Physical Exercise | Start Slowly and Don’t Overdo It

Published: Jun 6, 2024 | Revised: Jun 9, 2024
Edited by: Marce Ferreira

Man doing physical exercise

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Just as it’s wise to warm-up before doing your exercise routine, it’s likewise important to slowly build-up your physical activities if you are not used to regular exercise.

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If you haven’t exercised in a while, maybe months or even years, your body will need to adapt to the renewed physical efforts. So, don’t just suddenly start biking two hours every day, but begin, for instance, with three times a week for half an hour. Most likely, even with only thirty minutes of mild intensity exercise, you will experience quite some muscle soreness and fatigue the day after.

If you do too much in the beginning it increases the chances of (structural) injury because your body is simply not prepared for high intensity exercise. In addition, the time it takes to go exercising two hours every day will probably interfere with all those other activities in your daily life, which will only add to stress and make it much harder to getting used to regular physical exercise in your life.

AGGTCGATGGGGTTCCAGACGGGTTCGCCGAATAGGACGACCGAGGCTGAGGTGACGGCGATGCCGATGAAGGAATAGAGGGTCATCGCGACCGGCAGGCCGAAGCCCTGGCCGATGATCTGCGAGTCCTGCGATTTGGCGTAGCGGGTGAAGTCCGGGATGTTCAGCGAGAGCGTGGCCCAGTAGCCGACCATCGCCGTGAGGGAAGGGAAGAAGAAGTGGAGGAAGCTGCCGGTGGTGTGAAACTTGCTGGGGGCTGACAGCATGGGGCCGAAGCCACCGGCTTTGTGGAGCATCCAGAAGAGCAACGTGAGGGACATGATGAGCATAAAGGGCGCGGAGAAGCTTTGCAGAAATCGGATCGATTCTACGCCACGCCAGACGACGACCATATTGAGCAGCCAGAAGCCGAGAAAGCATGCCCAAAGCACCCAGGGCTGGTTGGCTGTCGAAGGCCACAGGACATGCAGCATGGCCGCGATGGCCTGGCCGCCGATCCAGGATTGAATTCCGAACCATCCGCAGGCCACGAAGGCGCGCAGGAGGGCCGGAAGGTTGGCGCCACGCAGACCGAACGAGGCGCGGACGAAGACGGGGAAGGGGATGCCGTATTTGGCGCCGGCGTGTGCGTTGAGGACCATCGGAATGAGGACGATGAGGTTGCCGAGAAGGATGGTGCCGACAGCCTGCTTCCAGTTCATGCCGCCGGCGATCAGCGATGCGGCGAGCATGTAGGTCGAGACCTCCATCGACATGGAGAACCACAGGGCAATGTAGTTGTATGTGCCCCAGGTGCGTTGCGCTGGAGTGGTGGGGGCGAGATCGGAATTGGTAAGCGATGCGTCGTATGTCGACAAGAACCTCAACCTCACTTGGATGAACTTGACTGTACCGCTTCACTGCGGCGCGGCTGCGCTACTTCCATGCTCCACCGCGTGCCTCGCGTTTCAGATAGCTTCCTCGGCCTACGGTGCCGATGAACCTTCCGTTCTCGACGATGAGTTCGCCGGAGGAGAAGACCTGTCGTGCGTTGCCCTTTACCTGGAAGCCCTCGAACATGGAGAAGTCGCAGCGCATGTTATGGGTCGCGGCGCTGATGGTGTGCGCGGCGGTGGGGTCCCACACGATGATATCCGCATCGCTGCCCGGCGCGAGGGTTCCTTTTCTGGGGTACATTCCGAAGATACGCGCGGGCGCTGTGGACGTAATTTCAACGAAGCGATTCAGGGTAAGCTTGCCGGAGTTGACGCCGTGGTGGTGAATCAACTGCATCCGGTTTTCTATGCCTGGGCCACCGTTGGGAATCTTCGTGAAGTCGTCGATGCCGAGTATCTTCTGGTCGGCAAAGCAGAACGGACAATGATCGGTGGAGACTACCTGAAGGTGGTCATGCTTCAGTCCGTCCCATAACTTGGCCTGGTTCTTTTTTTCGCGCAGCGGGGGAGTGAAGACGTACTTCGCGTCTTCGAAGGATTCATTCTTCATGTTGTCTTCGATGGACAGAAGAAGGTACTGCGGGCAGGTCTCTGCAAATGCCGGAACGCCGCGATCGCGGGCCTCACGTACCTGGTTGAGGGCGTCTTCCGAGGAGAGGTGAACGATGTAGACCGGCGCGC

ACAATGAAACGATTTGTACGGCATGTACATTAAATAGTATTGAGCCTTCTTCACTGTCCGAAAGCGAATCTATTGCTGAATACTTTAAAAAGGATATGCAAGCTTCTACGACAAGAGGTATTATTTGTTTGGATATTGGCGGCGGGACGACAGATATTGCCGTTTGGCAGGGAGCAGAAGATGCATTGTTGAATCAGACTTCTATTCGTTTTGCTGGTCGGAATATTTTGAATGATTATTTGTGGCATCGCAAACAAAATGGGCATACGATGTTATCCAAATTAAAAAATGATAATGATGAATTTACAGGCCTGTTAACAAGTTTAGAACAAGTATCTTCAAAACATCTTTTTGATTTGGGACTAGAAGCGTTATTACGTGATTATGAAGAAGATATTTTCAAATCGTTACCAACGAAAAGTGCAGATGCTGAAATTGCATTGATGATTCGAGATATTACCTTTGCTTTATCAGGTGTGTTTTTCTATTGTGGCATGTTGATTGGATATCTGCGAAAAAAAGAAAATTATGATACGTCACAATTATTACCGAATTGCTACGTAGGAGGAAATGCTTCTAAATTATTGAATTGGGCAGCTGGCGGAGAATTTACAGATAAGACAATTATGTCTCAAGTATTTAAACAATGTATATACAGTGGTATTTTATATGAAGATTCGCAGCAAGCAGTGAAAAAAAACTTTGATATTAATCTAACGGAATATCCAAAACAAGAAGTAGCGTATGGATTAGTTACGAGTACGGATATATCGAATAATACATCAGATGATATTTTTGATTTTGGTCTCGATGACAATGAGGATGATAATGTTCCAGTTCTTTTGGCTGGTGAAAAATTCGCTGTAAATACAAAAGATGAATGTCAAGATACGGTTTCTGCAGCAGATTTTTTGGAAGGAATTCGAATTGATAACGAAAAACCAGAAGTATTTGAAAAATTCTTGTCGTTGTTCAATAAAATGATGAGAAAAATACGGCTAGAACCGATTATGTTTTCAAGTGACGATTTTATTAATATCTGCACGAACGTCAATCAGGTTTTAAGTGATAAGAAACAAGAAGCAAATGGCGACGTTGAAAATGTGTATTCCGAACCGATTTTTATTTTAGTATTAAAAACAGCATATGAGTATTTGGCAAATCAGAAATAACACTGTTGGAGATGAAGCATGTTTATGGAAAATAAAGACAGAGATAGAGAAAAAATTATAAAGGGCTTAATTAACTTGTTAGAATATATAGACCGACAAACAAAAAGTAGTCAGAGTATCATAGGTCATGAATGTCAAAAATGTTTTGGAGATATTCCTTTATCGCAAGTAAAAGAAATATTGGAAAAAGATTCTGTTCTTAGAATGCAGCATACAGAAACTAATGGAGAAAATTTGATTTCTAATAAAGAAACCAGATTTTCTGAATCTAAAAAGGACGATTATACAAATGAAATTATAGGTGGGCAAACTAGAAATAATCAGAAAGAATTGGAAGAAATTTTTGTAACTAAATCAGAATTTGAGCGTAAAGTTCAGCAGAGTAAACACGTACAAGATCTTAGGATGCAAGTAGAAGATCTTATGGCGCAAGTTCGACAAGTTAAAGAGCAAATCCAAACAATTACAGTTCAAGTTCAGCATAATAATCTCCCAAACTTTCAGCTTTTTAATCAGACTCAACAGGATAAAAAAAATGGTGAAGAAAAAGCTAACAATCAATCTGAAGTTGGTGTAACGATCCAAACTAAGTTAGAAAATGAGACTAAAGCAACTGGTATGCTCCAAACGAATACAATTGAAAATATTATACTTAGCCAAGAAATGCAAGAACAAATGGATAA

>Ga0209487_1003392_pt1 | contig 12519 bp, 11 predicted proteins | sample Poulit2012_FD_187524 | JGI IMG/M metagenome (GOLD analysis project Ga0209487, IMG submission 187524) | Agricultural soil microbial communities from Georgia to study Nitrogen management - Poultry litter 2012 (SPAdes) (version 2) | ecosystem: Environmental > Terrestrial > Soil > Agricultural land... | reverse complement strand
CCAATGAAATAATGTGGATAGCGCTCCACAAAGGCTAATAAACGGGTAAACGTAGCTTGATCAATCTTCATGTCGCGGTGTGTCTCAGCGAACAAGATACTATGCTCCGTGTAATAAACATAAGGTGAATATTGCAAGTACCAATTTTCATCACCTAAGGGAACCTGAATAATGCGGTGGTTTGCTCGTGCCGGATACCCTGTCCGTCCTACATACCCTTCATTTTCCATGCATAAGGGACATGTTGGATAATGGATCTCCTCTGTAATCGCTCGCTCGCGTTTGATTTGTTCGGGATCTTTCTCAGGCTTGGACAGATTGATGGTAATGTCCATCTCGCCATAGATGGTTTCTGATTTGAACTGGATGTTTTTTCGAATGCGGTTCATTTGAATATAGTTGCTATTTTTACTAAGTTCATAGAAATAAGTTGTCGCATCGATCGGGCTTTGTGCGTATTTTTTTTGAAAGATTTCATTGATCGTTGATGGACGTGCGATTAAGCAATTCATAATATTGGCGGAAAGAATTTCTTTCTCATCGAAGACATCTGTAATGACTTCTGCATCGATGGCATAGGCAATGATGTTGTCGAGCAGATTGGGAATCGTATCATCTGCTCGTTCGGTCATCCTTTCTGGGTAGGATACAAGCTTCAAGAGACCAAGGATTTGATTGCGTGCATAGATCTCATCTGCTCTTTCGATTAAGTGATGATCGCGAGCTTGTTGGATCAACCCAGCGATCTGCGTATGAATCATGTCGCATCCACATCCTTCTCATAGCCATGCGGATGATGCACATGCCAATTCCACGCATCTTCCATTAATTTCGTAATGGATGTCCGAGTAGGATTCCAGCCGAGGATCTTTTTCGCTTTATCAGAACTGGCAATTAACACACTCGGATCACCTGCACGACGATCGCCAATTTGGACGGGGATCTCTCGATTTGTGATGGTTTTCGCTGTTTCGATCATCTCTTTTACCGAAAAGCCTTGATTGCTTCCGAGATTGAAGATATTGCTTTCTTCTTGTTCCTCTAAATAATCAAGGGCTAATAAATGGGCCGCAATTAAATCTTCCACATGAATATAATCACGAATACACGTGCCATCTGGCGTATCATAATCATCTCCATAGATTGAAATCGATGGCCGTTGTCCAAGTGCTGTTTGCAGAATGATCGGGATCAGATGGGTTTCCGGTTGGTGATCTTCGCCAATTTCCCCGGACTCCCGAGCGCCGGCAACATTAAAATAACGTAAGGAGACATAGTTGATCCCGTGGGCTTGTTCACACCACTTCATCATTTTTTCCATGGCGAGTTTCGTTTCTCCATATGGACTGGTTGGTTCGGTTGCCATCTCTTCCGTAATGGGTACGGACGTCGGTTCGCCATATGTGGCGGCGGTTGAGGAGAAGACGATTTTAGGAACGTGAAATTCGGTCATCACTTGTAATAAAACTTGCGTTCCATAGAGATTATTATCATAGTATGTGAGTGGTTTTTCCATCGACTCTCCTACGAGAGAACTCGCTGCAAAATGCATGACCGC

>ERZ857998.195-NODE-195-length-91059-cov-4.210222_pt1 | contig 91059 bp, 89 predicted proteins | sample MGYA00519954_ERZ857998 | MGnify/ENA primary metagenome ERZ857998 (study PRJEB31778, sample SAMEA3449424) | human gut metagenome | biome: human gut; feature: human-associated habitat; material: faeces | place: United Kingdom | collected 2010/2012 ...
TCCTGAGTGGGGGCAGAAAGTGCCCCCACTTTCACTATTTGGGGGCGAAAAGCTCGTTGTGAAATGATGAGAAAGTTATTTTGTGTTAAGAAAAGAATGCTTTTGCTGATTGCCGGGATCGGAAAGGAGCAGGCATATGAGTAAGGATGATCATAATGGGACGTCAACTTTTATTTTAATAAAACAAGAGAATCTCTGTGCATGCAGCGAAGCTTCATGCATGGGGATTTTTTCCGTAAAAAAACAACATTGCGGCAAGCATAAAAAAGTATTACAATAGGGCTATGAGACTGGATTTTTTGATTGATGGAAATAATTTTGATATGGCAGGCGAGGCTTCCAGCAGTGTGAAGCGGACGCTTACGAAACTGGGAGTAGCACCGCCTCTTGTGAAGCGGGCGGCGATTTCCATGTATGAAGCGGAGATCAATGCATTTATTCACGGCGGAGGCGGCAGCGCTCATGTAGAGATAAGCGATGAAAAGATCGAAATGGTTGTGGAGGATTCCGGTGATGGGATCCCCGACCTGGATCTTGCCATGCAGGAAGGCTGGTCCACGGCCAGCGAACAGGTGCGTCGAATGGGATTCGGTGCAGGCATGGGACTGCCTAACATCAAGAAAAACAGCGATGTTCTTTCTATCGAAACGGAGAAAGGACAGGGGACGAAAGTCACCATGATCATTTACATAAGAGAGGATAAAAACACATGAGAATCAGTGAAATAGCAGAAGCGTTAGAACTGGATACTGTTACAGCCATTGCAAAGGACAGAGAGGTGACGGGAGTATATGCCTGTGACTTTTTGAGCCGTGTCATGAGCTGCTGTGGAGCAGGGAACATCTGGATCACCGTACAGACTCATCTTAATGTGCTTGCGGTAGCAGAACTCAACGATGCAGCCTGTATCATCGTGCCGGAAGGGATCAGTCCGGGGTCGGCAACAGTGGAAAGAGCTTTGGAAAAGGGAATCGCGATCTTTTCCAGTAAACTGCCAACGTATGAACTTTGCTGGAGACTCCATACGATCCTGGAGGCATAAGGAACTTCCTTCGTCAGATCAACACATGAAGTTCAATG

At any rate, in the beginning make sure you rest at least one day after each day of exercise so that your body gets the chance to recuperate. Basically you will need to listen to your own body carefully, which means that you might even need two or three days of recuperation after a day of exercising.

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Just take it easy and give your body the time to get used to the new regime. There’s some effort and “suffering” there in the beginning, sure, but your body will become stronger, fit, and healthier, and gradually you will be able to do more and more often.

There are many proverbs that apply to this initial situation, such as “No pain, no gain,” “It gets worse before it gets better,” and “When you cross the river you get wet, and on returning you’ll get wet again,” and keeping those in mind may be helpful in supporting you not to give up.

Yet another thing to guard against is excessive exercise, also called overtraining. Doing too much with too much intensity (even if it’s just for one hour) not only heightens the risk of physical injury during your exercise, but also the risk of more structural damage afterwards; your body might experience enormous difficulties to recover or enters a stage of persistent dysfunction of certain body parts or body systems.

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